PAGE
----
Likely, you already know the answer to this. We should continue to remember that SEO is important and why it is, but never forget that user experience is why visitors stay, and will come back to your site. Let’s look into why this is the way it is and how to balance the juggling act of optimizing the experience users have while keeping yourself high in the search results.
What you should consider initially
Well, there’s nothing better than going with the unofficial playbook of the internet if you get stuck. Stated by Google’s philosophy, they suggest focusing all your effort on the consumer, and then things will naturally fall into place. Despite this, many people still create sites and pages fully focused on getting indexed in each and every metric as high as possible. Google has always frowned upon this method of doing things and their actions of late dictate exactly this.
Although an SEO only strategy could game the system a decade ago, it is next to impossible to do this successfully with Google finally caught up. Thank god too, there was nothing more annoying than seeing a search result rank number one, thinking it was promising, only to find out that it was a display of impossible to navigate debauchery.
With these days firmly in the past, there is nowhere to go but forward. So in what ways can we optimize user experience while retaining a strong hold on SEO value? First, the do’s and don’ts.
Do’s and Don’ts
Don’t use Click-to-continue. You know the ones, sites like Buzzfeed with the “celebrities then and now” that make you click to go to a new page/image/blog only after reading a few words. Using this can improve visitor time spent on your website and overall clicks but beware, people generally do not like having to do this. It is especially unprofessional to use on pages that are supposed to appear as an authoritative source.
Don’t use tabbed content since it seems Google is not indexing it as of yet. If your website is centered on being minimalistic, then it’s not the worst thing you could do.
Don’t use endless scrolling. Endlessly loading content as the user scrolls down is frowned upon by Google as they are unable to craw and index it in their search results. They prefer full pages of content that are scannable for their algorithms. Don’t forget though, users do actually like to scroll down if they’re looking at something interesting. So make pages long if you want, just not endless.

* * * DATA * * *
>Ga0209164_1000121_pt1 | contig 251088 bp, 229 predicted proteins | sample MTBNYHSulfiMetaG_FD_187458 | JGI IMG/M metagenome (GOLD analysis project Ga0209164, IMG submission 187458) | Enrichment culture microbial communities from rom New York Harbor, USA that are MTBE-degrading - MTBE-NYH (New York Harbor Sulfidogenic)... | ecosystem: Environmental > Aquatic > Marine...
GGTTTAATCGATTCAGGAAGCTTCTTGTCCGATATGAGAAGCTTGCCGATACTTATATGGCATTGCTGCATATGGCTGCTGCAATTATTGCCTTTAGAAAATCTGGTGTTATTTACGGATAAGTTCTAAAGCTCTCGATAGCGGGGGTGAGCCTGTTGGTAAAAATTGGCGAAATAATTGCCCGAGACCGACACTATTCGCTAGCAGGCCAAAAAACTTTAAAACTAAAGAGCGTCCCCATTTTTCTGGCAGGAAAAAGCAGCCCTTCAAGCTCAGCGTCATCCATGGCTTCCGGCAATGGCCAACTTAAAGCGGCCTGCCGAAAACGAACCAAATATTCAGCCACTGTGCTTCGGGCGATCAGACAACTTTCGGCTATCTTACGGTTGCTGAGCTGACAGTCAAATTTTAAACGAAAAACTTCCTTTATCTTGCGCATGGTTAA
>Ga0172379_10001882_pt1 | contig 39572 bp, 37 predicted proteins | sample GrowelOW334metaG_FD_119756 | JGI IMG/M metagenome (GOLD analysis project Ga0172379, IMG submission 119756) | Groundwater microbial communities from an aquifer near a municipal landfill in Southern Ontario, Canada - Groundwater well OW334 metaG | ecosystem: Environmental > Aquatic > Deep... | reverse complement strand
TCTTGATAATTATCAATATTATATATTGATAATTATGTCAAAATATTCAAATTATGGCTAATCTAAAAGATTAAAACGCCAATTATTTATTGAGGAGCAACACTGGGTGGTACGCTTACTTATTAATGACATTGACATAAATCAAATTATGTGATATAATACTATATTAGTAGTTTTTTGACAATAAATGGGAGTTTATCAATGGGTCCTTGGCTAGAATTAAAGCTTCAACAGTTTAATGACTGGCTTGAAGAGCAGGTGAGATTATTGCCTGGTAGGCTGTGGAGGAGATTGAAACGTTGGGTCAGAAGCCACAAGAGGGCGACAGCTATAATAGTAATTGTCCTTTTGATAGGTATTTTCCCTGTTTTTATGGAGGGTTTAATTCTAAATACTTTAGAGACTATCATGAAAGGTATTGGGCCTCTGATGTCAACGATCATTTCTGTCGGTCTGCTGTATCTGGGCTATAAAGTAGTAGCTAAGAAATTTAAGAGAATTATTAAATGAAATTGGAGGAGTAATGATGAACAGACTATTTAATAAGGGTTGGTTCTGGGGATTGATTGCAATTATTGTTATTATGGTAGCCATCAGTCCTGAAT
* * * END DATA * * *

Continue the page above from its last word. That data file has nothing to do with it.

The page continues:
Don’t go overboard on image use. It has been proven that text-only pages have the capacity to perform better than pages loaded with images. It is possible for pages stuffed with images to perform well but only when they are executed professionally, and aesthetically. If you haven’t taken a scroll through your site(s) in a while, you may want to consider looking them over once more and thinking about this.
Go Mobile already. Google’s Mobilegeddon was only the tip of the iceberg. Google plans to continue the emphasis they’re placing on making mobile friendly sites easier to find online. If you aren’t already optimizing your mobile pages, you absolutely have to if you want to be successful online. Google even made it known in their blog that mobile searching is more popular than pc’s in many countries, one of which is the US.
Just be Natural. So many people now are writing blogs and posts crammed to the brim with keywords that take away any actual value the content would have had if the writer had focused more on quality writing than having Google index them. This is more rampant now today than ever before. The best part is, you can keep cramming keywords to a point, just write it in a way that actually flows.
Remember to create with the user in mind
At the end of the day after you’ve gone home, your site will be hated by Google if you created it based on everything they hate. SEO brings your website visitors, and user experience keeps them there and keeps them returning. With these two branches optimized dependently, your website can be more powerful than ever.